The global candy market is a fascinating world, with large candy corporations often competing with regional candy favorites. Because of its low-cost and “comfort food” status, candy sales remain a powerful industry in an otherwise shaky economic climate.
Candy is popular worldwide. According to a new January 2012 report by Global Industry Analysis, the top four markets for candy are North America, Western Europe, Asia Pacific, and Eastern Europe. Corporations like Mars, Inc, Nestle, and Cadbury currently rule the industry, though they do face competition from regional companies with local favorites. Emerging markets like Eastern Europe provide huge opportunities for horizontal expansion in the candy industry.
Americans consume 2.8 billion pounds of chocolate each year, or over 11 pounds per person. Americans consume 2.8 billion pounds of chocolate each year, or over 11 pounds per person. Consumers spend more than $7 billion a year on chocolate. The U.S. produces more chocolate than any other country in the world but the Swiss consume the most, followed closely by the United Kingdom.
What candy is the most popular? It depends on who you ask. In 2009 a collaborative research study between Business Week and EuroMonitor revealed a list of the top-selling candy and gum brands in 25 countries. M&Ms are the top seller in the United States, for example. In the United Kingdom, Cadbury’s Dairy Milk chocolate bar is king. Hsu Fu Chi International, which makes assorted candies, is number one in China.
It may come as a surprise, but chewing gum is one of the top-selling non-chocolate candy items worldwide. In Brazil, the most popular “candy” is Trident gum. Russians prefer Orbit, by the way. Italy, Spain, France, and Mexico also have gum as number one on their lists.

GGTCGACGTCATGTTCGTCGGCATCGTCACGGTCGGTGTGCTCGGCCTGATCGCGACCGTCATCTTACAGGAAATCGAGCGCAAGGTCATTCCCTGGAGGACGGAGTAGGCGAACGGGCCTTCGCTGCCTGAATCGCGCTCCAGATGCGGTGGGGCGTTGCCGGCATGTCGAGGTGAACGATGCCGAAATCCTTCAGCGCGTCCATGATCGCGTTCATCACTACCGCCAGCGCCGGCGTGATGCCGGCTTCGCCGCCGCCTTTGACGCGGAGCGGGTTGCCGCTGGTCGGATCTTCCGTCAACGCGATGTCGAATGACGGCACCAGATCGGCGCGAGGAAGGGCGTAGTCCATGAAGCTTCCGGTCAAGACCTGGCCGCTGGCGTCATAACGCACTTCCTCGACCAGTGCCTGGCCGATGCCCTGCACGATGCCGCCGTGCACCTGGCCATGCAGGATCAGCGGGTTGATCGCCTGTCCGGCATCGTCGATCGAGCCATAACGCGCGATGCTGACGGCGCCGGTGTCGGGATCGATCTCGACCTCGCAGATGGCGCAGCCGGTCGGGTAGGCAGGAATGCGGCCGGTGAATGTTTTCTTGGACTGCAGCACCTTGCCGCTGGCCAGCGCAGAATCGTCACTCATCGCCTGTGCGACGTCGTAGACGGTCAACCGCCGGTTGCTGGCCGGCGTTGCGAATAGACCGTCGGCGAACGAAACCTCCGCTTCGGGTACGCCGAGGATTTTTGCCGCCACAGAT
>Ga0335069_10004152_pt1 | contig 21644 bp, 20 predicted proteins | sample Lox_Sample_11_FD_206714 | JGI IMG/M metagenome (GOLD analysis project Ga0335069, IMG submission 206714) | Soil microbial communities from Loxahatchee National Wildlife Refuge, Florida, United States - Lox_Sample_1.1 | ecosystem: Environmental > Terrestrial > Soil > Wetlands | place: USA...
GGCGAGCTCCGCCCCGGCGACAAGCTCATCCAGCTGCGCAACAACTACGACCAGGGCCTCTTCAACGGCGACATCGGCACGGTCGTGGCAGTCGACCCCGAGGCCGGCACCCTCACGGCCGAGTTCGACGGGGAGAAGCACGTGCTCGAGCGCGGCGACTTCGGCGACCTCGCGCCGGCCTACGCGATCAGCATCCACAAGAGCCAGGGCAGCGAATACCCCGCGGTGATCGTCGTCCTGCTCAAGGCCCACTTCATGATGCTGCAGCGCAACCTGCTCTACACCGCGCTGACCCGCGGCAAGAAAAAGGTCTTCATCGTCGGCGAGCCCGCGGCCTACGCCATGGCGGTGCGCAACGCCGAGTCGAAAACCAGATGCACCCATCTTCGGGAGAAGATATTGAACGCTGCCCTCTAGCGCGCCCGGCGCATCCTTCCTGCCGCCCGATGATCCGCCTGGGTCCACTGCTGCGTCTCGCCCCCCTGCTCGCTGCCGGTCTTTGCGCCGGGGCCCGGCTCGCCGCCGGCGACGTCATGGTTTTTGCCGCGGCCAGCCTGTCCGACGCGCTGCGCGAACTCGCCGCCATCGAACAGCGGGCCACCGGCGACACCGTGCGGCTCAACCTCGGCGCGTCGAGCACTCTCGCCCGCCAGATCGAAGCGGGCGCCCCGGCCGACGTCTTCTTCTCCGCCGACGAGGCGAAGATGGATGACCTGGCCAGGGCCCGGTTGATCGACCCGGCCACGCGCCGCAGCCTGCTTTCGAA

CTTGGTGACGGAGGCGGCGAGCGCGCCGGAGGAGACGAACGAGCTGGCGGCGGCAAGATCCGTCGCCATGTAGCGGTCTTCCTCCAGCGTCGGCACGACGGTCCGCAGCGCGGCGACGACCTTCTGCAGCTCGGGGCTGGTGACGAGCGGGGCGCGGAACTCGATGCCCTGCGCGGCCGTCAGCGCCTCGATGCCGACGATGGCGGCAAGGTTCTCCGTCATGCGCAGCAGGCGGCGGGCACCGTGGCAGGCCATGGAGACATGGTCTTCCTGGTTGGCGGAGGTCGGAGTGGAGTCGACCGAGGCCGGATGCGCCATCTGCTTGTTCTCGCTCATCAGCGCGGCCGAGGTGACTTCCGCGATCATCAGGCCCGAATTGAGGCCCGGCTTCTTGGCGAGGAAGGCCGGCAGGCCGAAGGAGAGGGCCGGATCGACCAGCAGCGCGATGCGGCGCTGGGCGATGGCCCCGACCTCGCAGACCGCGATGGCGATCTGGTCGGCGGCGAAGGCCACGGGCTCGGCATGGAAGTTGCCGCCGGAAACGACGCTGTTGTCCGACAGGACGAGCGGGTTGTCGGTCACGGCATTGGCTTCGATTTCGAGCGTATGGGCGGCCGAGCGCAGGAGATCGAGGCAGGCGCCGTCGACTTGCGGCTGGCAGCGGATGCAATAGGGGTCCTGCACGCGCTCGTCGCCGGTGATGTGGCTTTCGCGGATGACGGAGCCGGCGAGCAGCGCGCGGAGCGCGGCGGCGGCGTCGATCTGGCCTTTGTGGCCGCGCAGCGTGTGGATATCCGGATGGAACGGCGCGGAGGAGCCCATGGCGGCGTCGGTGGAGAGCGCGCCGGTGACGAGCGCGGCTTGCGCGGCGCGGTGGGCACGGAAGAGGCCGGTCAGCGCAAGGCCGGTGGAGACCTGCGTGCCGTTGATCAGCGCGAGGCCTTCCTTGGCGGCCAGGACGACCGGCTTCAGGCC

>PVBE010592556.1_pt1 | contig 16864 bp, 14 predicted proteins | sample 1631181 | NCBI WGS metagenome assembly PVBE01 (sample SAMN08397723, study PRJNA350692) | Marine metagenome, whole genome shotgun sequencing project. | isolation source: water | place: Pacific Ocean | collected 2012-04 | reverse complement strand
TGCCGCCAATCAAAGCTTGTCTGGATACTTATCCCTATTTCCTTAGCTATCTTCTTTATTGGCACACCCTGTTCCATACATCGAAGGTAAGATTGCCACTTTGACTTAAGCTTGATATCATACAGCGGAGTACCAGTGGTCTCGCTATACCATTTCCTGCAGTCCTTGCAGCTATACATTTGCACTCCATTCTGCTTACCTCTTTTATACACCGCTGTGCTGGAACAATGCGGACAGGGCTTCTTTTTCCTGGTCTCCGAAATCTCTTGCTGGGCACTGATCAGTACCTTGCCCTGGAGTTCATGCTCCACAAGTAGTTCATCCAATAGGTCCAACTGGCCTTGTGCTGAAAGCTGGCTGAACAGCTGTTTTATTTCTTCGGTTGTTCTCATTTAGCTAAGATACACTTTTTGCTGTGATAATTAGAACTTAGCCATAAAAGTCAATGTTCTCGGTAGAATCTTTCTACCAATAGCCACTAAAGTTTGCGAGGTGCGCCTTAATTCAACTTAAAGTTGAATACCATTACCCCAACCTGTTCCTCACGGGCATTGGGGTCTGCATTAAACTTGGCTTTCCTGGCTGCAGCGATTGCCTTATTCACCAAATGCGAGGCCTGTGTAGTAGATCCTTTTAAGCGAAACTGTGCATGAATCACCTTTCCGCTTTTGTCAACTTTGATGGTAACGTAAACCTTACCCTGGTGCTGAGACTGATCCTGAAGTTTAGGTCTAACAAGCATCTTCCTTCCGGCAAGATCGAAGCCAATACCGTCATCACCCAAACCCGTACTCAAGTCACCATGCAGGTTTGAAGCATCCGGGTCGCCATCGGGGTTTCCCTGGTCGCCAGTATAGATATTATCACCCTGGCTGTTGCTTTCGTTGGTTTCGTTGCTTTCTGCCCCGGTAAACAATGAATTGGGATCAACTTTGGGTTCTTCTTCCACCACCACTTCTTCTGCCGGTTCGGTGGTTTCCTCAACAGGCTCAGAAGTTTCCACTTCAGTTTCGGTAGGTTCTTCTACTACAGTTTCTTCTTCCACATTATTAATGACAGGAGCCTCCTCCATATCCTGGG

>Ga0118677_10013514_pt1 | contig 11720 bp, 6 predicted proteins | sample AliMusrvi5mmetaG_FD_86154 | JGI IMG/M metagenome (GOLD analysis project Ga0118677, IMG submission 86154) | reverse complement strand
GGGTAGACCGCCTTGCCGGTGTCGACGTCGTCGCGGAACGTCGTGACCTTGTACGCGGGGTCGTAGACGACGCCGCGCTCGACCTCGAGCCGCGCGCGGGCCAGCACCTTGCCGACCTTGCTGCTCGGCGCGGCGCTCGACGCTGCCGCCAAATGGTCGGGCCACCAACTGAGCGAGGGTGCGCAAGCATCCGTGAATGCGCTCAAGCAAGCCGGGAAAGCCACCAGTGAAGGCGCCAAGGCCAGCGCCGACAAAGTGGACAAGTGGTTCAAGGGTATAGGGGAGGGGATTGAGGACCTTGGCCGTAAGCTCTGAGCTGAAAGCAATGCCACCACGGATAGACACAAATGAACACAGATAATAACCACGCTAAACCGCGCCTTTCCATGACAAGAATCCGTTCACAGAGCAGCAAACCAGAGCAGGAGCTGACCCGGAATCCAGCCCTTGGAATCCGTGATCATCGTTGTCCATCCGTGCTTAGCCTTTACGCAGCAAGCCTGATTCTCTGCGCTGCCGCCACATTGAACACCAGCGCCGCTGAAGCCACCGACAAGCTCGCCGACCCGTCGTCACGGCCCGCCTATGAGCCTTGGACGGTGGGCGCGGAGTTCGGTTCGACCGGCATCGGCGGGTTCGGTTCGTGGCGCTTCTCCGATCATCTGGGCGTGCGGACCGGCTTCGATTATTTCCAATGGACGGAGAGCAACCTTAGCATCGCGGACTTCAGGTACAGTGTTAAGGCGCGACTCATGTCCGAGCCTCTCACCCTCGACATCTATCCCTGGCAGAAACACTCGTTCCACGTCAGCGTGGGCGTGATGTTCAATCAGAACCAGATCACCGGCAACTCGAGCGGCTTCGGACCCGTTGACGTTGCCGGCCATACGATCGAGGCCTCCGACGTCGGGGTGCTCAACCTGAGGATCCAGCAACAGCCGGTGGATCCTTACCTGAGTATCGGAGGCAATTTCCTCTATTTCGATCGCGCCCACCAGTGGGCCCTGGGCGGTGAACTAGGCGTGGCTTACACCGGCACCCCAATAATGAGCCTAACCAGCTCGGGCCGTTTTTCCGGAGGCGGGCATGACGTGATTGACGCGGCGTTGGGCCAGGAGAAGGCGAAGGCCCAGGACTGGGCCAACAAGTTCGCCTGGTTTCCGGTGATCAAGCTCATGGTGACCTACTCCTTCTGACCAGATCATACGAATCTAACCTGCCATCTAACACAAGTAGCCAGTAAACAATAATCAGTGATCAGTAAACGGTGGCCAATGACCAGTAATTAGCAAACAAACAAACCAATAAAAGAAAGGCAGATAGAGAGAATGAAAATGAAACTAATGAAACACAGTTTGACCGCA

It is interesting to note that less than two percent of the fat and ten percent of the sugar in the American diet is supplied by candy. The main sources of sugar in the U.S. diet are sweetened beverages, baked goods and frozen desserts. Also, some candies, such as lollipops, candy canes and Gummy bears, do not contain fat or cholesterol, making them a healthier treat than many people realize. Gum drops, licorice twists and sour balls are also free of fat and cholesterol. What’s more, many of these candies are low in calories. A cup of candy corn, for example, has fewer calories than a cup of raisins.
Candy sales also increased during the Great Depression during the 1930s. Snickers and M&Ms were both introduced during that time. Candy was affordable at a time when people did not have a great deal of extra income. Today the brands are iconic. About 65% of American candies have been around for more than 50 years.
It is similar today. According to the Census Bureau, Americans consume around 25 pounds of candy per capita each year. The candy industry, like healthcare and cosmetics, is relatively recession-proof. Candy is an inexpensive route for self-indulgence, or a way to summon childhood nostalgia.
John Bradley Jackson
Entrepreneur, Professor, Author
Deja New Marketing
© Copyright 2012